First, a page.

On Tuesday, the Trump administration announced its willingness to back off of its demands for full funding for a border wall in the newest continuing resolution to fund the government. White House press secretary Sarah Huckabee Sanders told Fox News, “we have other ways that we can get to that $5 billion that we’ll work with Congress.” She explained, “At the end of the day, we don’t want to shut down the government. We want to shut down the border.”
This marks a serious shift from the escalating tenor of President Trump’s statements on the issue. On Friday, he said that he would own a shutdown over the border; he has consistently insisted that Democrats provide him the funding he has requested. Senate Majority Leader Mitch McConnell (R-KY) was set to propose a bill today that would include both $1.6 billion in border funding and another $1 billion for a border security “slush fund” that could not be used toward a wall, but Democrats have already said that they will oppose such a deal. Democrats continue to preach that a wall would be immoral in some unspecified way. “It’s the wrong thing to do,” incoming Speaker of the House Nancy Pelosi (D-CA) stated. “It doesn’t work. It’s not effective. It’s the wrong thing to do and it’s a waste of money.”
It does work. It’s not ineffective. And the only time Democrats seem concerned about excessive government expenditure is when national security is implicated.
In any case, it’s a pretty gutless move for the administration to back down from a fight over the wall after revving up Republicans for precisely that fight – especially since back in January, Senate Minority Leader Chuck Schumer (D-NY) was forced to back down from his own shutdown attempt while trying to push President Trump to grant amnesty to so-called DREAMers. Americans don’t understand the Democrats’ agenda with regard to the wall. They do understand Trump’s. If Trump agrees with that assessment, backing off a fight is a mistake. Meanwhile, the Trump administration is about to send $4.8 billion to Mexico in development aid. So much for Mexico paying for the wall.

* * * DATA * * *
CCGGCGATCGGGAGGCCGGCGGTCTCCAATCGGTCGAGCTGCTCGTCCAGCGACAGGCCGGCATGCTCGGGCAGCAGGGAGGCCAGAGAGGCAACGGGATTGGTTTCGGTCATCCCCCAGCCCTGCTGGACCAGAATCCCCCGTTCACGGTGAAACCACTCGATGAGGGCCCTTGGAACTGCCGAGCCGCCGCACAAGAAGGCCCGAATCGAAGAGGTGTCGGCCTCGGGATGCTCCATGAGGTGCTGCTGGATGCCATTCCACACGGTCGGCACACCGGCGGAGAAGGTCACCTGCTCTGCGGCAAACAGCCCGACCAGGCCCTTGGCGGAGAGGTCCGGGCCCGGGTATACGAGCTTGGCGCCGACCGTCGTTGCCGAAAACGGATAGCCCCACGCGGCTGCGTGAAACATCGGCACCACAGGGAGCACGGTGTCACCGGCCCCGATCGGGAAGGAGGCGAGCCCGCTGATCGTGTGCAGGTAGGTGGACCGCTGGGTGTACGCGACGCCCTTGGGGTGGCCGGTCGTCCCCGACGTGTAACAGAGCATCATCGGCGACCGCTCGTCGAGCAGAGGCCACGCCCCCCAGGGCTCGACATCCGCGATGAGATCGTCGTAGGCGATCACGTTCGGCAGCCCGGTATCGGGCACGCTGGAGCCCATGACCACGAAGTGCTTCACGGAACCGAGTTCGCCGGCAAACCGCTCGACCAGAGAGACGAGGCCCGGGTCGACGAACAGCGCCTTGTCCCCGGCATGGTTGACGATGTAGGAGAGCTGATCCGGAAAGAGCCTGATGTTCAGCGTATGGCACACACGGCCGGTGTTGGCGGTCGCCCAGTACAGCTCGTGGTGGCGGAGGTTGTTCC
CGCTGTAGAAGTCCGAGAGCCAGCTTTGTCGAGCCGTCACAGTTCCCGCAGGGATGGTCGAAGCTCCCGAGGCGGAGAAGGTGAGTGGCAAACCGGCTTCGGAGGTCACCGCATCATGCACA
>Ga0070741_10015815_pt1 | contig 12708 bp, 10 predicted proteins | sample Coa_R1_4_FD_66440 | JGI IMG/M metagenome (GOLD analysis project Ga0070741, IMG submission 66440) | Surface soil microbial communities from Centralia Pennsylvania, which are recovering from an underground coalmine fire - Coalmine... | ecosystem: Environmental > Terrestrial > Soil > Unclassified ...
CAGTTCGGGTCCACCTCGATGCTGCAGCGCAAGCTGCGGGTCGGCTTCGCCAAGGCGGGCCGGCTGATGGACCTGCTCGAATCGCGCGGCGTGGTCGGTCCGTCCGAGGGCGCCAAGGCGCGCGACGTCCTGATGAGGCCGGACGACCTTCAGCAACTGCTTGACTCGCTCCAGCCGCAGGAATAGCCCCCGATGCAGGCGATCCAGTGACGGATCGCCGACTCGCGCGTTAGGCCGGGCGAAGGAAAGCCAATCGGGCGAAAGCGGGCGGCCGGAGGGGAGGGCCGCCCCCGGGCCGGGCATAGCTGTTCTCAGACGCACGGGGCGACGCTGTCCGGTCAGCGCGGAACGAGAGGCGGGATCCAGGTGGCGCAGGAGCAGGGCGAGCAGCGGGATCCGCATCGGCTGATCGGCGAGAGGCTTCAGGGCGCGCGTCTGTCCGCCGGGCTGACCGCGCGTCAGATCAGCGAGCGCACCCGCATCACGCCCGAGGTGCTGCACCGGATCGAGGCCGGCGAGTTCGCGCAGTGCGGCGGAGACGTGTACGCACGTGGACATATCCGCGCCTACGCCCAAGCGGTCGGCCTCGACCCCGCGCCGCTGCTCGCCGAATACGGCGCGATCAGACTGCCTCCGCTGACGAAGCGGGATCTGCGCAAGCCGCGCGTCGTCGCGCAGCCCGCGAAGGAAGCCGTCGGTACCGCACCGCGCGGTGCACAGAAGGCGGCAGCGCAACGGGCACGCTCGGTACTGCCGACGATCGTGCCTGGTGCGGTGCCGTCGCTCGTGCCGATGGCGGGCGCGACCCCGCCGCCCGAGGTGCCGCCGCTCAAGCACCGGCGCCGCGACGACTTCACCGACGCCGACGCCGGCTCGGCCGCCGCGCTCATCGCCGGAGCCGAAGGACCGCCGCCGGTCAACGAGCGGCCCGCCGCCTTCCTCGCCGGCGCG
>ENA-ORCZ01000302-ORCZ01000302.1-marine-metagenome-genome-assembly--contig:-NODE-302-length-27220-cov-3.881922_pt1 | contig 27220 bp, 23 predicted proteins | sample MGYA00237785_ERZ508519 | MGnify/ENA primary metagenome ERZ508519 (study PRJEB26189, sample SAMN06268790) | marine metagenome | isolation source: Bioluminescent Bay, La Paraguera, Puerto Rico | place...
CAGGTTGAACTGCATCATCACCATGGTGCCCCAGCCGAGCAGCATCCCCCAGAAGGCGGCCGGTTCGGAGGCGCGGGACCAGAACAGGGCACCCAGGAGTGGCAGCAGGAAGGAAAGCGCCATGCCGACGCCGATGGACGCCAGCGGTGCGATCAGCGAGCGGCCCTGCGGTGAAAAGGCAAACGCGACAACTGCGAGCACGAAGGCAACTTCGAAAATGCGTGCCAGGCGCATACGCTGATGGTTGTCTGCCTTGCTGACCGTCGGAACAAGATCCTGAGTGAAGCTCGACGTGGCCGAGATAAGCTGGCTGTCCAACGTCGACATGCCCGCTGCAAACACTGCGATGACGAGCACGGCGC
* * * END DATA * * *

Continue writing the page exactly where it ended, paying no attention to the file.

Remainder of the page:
It’s an even bigger mistake considering that Republicans are simultaneously pushing hard for a vote on criminal justice reform. This was never a priority for Trump; it’s been far more of a priority for top aide Jared Kushner. Trump ran on the basis of law and order, and yet he’s now pushing for a bill that would ease the requirements in imposing mandatory minimum sentences, loosen the three-strikes rule, and increase “good time credits” that would allow thousands of prisoners to go free the day the bill is imposed as law. There are good arguments in favor of some of the measures in the First Step Act, but suffice it to say it’s a far cry from Trump’s “keep America safe” rhetoric.
Trump voters should be, at the very least, disquieted by Trump’s willingness to back down once again from his pledge on the border wall. Combined with his reprioritization of criminal justice reform, Trump looks not so much tough on crime as ambivalent about it.